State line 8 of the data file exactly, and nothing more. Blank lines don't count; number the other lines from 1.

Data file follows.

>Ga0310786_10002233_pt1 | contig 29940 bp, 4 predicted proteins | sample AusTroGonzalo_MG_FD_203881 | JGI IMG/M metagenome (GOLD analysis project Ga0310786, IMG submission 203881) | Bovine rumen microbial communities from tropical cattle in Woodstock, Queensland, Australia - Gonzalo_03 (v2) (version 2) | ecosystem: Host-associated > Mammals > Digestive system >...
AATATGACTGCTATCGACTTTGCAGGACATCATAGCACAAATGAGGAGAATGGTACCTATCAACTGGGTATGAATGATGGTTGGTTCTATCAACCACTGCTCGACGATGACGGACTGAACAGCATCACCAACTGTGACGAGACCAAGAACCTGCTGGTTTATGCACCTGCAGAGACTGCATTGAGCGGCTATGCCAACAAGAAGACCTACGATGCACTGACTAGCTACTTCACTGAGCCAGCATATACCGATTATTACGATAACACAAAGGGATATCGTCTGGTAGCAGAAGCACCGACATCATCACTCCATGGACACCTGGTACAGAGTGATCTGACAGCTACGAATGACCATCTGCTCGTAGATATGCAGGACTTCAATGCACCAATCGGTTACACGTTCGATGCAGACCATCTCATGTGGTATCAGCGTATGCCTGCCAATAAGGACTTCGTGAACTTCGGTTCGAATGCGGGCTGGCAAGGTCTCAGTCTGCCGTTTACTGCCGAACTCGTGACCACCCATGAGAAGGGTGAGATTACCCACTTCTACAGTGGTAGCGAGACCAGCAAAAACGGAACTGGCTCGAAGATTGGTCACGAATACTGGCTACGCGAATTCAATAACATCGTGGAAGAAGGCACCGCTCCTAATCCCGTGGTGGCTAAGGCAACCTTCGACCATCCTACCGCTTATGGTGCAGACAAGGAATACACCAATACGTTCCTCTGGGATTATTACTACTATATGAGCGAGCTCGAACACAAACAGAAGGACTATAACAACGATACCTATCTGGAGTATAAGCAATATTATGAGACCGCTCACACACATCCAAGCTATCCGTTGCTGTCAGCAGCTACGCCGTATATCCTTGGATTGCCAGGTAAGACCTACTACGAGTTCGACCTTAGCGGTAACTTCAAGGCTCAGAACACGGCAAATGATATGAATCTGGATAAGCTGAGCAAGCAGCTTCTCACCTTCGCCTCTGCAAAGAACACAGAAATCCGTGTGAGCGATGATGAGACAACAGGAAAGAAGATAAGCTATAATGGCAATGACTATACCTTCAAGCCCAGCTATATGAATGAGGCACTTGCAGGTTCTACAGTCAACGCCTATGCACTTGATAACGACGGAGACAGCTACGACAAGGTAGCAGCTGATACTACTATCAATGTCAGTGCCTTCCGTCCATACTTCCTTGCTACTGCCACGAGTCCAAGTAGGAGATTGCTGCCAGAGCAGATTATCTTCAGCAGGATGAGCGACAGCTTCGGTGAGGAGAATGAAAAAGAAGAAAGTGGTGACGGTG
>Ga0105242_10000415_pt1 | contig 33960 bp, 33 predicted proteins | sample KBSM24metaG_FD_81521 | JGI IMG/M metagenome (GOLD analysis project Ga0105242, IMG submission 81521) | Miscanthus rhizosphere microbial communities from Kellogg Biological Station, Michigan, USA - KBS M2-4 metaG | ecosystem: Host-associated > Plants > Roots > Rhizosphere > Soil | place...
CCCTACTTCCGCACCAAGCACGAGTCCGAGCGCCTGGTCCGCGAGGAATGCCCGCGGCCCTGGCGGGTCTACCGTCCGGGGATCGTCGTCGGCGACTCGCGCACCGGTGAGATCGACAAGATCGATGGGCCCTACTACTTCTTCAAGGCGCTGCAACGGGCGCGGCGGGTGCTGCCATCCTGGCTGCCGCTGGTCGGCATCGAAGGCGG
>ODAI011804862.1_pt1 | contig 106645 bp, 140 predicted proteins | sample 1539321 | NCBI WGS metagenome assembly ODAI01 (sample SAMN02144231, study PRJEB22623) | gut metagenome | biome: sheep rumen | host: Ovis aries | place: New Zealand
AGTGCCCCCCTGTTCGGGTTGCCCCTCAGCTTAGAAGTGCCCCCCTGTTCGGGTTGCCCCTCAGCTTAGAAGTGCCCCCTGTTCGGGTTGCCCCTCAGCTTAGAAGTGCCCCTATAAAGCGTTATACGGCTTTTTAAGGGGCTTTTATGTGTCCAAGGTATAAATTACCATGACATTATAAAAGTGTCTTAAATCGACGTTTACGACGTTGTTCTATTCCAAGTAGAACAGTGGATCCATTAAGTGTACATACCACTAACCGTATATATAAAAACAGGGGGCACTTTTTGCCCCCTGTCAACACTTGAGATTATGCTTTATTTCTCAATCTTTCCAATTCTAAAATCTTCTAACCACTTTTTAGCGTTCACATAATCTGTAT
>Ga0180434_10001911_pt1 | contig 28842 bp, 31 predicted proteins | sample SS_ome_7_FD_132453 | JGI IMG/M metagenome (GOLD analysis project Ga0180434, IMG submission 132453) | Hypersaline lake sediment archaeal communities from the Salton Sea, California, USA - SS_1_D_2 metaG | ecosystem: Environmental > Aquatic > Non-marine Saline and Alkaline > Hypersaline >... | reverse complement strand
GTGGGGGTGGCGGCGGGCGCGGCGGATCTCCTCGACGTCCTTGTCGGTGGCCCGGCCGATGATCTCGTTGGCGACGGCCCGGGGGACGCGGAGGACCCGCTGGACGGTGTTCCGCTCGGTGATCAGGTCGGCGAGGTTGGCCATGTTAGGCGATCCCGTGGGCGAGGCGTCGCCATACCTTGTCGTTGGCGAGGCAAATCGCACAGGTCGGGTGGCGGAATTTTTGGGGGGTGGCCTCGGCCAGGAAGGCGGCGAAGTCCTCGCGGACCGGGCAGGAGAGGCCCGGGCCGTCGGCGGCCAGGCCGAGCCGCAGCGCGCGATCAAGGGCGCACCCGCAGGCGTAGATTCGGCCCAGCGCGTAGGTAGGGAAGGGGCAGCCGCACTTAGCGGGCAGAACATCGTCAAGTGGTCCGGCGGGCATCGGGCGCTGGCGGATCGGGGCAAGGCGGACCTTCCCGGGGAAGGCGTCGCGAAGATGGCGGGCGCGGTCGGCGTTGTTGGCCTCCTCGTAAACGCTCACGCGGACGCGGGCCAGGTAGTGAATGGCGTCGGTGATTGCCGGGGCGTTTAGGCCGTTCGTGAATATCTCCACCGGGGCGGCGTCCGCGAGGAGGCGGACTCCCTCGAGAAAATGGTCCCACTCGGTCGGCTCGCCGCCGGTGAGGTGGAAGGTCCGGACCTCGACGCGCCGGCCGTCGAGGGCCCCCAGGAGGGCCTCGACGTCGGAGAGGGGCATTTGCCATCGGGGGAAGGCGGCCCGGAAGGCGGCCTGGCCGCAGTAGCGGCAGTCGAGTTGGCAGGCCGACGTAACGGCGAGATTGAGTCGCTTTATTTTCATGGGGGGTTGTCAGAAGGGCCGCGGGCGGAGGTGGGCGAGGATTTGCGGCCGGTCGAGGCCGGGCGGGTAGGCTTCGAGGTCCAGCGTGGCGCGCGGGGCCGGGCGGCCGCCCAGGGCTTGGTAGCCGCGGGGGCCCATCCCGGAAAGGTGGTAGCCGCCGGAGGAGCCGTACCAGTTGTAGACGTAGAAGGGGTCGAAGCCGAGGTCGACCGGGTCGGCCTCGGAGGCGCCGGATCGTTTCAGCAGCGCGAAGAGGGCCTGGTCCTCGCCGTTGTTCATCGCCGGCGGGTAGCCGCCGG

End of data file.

GTGGGGGTGGCGGCGGGCGCGGCGGATCTCCTCGACGTCCTTGTCGGTGGCCCGGCCGATGATCTCGTTGGCGACGGCCCGGGGGACGCGGAGGACCCGCTGGACGGTGTTCCGCTCGGTGATCAGGTCGGCGAGGTTGGCCATGTTAGGCGATCCCGTGGGCGAGGCGTCGCCATACCTTGTCGTTGGCGAGGCAAATCGCACAGGTCGGGTGGCGGAATTTTTGGGGGGTGGCCTCGGCCAGGAAGGCGGCGAAGTCCTCGCGGACCGGGCAGGAGAGGCCCGGGCCGTCGGCGGCCAGGCCGAGCCGCAGCGCGCGATCAAGGGCGCACCCGCAGGCGTAGATTCGGCCCAGCGCGTAGGTAGGGAAGGGGCAGCCGCACTTAGCGGGCAGAACATCGTCAAGTGGTCCGGCGGGCATCGGGCGCTGGCGGATCGGGGCAAGGCGGACCTTCCCGGGGAAGGCGTCGCGAAGATGGCGGGCGCGGTCGGCGTTGTTGGCCTCCTCGTAAACGCTCACGCGGACGCGGGCCAGGTAGTGAATGGCGTCGGTGATTGCCGGGGCGTTTAGGCCGTTCGTGAATATCTCCACCGGGGCGGCGTCCGCGAGGAGGCGGACTCCCTCGAGAAAATGGTCCCACTCGGTCGGCTCGCCGCCGGTGAGGTGGAAGGTCCGGACCTCGACGCGCCGGCCGTCGAGGGCCCCCAGGAGGGCCTCGACGTCGGAGAGGGGCATTTGCCATCGGGGGAAGGCGGCCCGGAAGGCGGCCTGGCCGCAGTAGCGGCAGTCGAGTTGGCAGGCCGACGTAACGGCGAGATTGAGTCGCTTTATTTTCATGGGGGGTTGTCAGAAGGGCCGCGGGCGGAGGTGGGCGAGGATTTGCGGCCGGTCGAGGCCGGGCGGGTAGGCTTCGAGGTCCAGCGTGGCGCGCGGGGCCGGGCGGCCGCCCAGGGCTTGGTAGCCGCGGGGGCCCATCCCGGAAAGGTGGTAGCCGCCGGAGGAGCCGTACCAGTTGTAGACGTAGAAGGGGTCGAAGCCGAGGTCGACCGGGTCGGCCTCGGAGGCGCCGGATCGTTTCAGCAGCGCGAAGAGGGCCTGGTCCTCGCCGTTGTTCATCGCCGGCGGGTAGCCGCCGG